This week’s Modern Art Notes Podcast is devoted to Jan van Eyck, the greatest painter of the northern Renaissance.
The first guest on the program is art historian Craig Harbison, whose book “Jan Van Eyck: The Play of Realism,” has just been revised and expanded to reflect new research on van Eyck’s wrok. It’s smart and detailed, but reads lightly. It’s a too-rare example of a top art historian willing to allow his sense of wonder at his subject’s work to infuse every page.
This season’s second major van Eyck news is the creation of “Closer to van Eyck: Rediscovering the Ghent Altarpiece.” The website is remarkable for many reasons. First: It’s difficult to see the Ghent Altarpiece in any detail in person: Many of the panels are 15 feet off the ground, leaving them impossible to examine closely. Now anyone can examine high-resolution, digital versions of them in never-seen-before quality.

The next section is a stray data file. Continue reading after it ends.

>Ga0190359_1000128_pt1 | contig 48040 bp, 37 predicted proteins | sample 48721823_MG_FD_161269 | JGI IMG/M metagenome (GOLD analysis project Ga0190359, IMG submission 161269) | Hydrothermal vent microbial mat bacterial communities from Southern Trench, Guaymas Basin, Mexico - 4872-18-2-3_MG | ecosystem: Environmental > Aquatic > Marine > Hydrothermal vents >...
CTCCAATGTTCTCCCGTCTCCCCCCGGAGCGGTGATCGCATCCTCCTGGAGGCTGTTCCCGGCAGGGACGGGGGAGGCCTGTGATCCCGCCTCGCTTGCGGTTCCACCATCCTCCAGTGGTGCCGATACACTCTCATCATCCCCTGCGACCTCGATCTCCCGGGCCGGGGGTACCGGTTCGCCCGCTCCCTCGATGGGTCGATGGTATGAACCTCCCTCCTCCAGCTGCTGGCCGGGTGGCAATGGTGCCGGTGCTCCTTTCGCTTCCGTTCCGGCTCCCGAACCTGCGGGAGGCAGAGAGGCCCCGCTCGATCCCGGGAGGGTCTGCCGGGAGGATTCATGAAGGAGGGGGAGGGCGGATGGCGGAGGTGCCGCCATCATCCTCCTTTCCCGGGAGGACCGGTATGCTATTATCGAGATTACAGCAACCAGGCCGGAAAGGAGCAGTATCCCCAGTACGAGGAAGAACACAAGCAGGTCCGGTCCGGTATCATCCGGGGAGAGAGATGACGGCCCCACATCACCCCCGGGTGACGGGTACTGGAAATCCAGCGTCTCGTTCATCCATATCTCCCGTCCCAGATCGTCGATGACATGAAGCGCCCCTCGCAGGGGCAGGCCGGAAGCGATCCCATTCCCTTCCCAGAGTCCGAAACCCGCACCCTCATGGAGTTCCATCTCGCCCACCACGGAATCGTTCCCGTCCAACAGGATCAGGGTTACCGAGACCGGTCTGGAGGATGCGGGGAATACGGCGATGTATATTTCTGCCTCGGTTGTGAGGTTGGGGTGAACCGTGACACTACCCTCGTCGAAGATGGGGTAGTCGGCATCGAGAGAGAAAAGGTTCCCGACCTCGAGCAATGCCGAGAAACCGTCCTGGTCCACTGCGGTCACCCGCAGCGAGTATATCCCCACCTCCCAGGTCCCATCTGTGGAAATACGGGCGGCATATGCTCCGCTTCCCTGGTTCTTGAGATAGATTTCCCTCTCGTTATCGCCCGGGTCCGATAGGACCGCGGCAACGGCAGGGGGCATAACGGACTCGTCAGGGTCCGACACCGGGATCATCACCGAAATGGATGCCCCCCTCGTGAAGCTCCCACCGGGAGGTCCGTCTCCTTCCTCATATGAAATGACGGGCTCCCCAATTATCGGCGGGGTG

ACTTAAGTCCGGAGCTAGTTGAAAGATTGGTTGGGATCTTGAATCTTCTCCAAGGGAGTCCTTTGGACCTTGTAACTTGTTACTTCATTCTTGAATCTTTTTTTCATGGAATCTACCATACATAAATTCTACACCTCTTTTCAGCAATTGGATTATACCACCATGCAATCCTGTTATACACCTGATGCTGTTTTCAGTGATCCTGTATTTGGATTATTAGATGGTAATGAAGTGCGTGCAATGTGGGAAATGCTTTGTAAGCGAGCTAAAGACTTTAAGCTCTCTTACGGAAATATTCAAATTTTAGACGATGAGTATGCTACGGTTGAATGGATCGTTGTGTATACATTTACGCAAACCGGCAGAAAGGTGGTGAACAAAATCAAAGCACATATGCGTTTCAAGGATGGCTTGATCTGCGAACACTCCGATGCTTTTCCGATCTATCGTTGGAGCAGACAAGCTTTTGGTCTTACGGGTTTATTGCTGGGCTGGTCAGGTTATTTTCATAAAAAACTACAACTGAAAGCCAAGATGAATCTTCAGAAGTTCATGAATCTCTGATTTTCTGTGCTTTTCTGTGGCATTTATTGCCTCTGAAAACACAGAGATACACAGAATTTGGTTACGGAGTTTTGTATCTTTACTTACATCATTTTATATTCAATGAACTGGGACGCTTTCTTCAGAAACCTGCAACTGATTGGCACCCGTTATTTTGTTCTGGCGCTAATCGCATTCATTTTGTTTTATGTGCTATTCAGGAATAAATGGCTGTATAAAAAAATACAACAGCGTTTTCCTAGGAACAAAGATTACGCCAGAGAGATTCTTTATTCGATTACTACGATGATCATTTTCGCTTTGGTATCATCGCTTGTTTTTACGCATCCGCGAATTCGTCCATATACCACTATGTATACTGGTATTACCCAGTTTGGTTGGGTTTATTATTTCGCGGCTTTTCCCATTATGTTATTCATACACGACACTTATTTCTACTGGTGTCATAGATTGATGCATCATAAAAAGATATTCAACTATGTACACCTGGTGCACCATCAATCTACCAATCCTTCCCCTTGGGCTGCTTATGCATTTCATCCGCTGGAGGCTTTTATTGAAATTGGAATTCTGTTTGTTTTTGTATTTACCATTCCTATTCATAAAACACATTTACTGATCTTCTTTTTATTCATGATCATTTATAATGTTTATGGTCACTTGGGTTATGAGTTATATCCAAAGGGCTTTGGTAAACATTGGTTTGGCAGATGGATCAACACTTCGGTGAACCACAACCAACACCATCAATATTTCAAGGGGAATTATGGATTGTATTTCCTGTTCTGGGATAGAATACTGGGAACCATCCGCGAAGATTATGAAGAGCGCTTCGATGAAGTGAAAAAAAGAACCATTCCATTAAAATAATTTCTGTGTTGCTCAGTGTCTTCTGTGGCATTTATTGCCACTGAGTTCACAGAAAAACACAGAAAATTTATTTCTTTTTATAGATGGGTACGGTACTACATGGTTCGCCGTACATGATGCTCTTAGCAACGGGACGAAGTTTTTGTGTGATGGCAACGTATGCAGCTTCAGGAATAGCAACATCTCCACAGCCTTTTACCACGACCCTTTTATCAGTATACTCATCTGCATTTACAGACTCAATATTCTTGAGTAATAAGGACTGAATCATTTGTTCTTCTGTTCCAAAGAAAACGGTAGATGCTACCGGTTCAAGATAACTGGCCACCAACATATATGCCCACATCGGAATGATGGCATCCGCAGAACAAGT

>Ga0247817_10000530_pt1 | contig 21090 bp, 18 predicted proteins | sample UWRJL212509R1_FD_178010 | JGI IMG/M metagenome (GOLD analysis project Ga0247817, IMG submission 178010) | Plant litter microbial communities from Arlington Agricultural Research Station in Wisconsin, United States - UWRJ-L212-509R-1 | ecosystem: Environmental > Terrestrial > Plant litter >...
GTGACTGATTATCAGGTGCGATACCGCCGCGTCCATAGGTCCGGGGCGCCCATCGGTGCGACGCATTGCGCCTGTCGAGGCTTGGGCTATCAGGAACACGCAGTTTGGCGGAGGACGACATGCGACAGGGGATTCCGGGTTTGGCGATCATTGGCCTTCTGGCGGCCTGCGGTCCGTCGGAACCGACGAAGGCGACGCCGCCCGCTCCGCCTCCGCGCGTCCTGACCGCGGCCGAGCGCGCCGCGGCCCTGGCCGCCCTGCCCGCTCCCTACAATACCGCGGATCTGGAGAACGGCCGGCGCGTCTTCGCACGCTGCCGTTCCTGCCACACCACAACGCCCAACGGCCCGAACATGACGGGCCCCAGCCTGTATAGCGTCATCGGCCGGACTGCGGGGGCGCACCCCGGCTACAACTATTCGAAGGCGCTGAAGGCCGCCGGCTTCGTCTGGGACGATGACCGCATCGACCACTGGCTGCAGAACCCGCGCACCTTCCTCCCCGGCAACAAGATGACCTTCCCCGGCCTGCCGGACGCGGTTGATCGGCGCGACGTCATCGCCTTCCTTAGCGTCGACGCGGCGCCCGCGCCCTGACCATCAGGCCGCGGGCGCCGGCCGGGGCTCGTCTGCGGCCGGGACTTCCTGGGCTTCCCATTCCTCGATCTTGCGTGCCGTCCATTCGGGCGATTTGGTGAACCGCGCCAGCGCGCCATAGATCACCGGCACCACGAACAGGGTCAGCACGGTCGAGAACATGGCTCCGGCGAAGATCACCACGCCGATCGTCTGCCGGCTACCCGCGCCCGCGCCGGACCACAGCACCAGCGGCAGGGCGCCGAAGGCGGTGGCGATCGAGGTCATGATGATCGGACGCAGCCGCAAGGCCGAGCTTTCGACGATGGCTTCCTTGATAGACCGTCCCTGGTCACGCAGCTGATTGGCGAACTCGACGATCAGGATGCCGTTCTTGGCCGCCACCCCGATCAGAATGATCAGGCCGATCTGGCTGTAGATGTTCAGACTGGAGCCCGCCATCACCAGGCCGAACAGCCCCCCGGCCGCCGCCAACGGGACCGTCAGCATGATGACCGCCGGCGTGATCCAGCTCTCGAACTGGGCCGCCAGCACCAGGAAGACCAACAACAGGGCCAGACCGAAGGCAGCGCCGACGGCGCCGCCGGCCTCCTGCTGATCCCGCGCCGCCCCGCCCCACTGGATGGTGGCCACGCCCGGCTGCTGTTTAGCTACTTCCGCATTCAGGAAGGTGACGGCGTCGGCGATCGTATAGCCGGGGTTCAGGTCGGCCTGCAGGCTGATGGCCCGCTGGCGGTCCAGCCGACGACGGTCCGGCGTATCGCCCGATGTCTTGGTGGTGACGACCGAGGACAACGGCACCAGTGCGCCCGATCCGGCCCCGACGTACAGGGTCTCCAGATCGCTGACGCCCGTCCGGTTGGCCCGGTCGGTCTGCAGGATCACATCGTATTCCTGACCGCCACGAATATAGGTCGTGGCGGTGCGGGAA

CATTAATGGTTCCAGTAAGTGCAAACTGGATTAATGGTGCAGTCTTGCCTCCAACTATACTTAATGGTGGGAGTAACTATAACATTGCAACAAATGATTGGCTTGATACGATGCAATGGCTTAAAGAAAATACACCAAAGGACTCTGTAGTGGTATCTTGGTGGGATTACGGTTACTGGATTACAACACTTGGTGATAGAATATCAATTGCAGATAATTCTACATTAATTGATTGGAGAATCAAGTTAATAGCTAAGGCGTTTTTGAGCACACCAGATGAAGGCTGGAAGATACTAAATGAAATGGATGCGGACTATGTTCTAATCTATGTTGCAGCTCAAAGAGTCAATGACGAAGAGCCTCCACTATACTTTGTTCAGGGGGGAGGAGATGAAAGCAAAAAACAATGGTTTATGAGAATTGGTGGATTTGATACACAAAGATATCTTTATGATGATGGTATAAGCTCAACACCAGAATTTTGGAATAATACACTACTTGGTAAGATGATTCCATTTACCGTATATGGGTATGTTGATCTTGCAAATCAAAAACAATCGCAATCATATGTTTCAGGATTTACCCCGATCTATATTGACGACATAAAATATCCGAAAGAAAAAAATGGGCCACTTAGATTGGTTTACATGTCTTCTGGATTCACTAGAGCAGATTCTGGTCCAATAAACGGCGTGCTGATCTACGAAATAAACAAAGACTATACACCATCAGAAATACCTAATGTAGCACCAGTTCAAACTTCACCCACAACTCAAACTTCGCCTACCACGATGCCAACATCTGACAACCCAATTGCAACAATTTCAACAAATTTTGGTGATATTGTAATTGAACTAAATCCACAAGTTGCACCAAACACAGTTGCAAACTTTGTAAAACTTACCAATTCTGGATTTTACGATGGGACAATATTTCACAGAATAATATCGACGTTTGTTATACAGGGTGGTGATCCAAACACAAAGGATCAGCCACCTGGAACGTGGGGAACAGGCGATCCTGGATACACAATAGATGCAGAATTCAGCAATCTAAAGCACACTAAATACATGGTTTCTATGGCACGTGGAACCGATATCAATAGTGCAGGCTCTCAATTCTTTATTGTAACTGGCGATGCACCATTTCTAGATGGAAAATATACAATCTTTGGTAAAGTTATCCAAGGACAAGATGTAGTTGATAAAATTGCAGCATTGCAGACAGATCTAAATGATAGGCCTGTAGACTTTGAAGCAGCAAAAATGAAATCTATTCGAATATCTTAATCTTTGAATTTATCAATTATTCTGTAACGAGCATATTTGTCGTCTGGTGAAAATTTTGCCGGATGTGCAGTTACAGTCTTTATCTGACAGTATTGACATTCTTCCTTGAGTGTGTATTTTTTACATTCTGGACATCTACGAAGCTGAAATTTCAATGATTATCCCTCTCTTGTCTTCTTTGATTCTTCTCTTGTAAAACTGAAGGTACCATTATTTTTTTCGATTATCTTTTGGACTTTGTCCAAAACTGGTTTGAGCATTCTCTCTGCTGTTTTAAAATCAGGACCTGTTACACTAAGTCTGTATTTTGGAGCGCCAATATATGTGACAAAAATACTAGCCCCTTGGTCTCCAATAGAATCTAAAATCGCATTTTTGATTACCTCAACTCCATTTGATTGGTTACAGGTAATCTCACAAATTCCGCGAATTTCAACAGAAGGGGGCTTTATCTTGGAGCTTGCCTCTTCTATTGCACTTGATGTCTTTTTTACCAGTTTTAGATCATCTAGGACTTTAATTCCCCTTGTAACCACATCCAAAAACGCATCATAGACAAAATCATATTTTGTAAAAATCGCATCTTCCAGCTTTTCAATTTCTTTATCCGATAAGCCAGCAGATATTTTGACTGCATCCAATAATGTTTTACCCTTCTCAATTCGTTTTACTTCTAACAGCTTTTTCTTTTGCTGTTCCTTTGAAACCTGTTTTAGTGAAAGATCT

But the site is much more than that: Unlike popular macrophotography sites such as the Google Art Project, “Closer to van Eyck” offers four layers of technical documentation of the Ghent Altarpiece: The straightforward macrophotographic image, but also infrared macrophotography, infrared reflectography and x-ray images.
My second guest, Ron Spronk, coordinated the “Closer to van Eyck” project. He is a an art historian and a specialist in the technical documentation of paintings.
Image: Jan and Hubert van Eyck, Detail from the “Singing Angels” panel of the Ghent Altarpiece, 1432.
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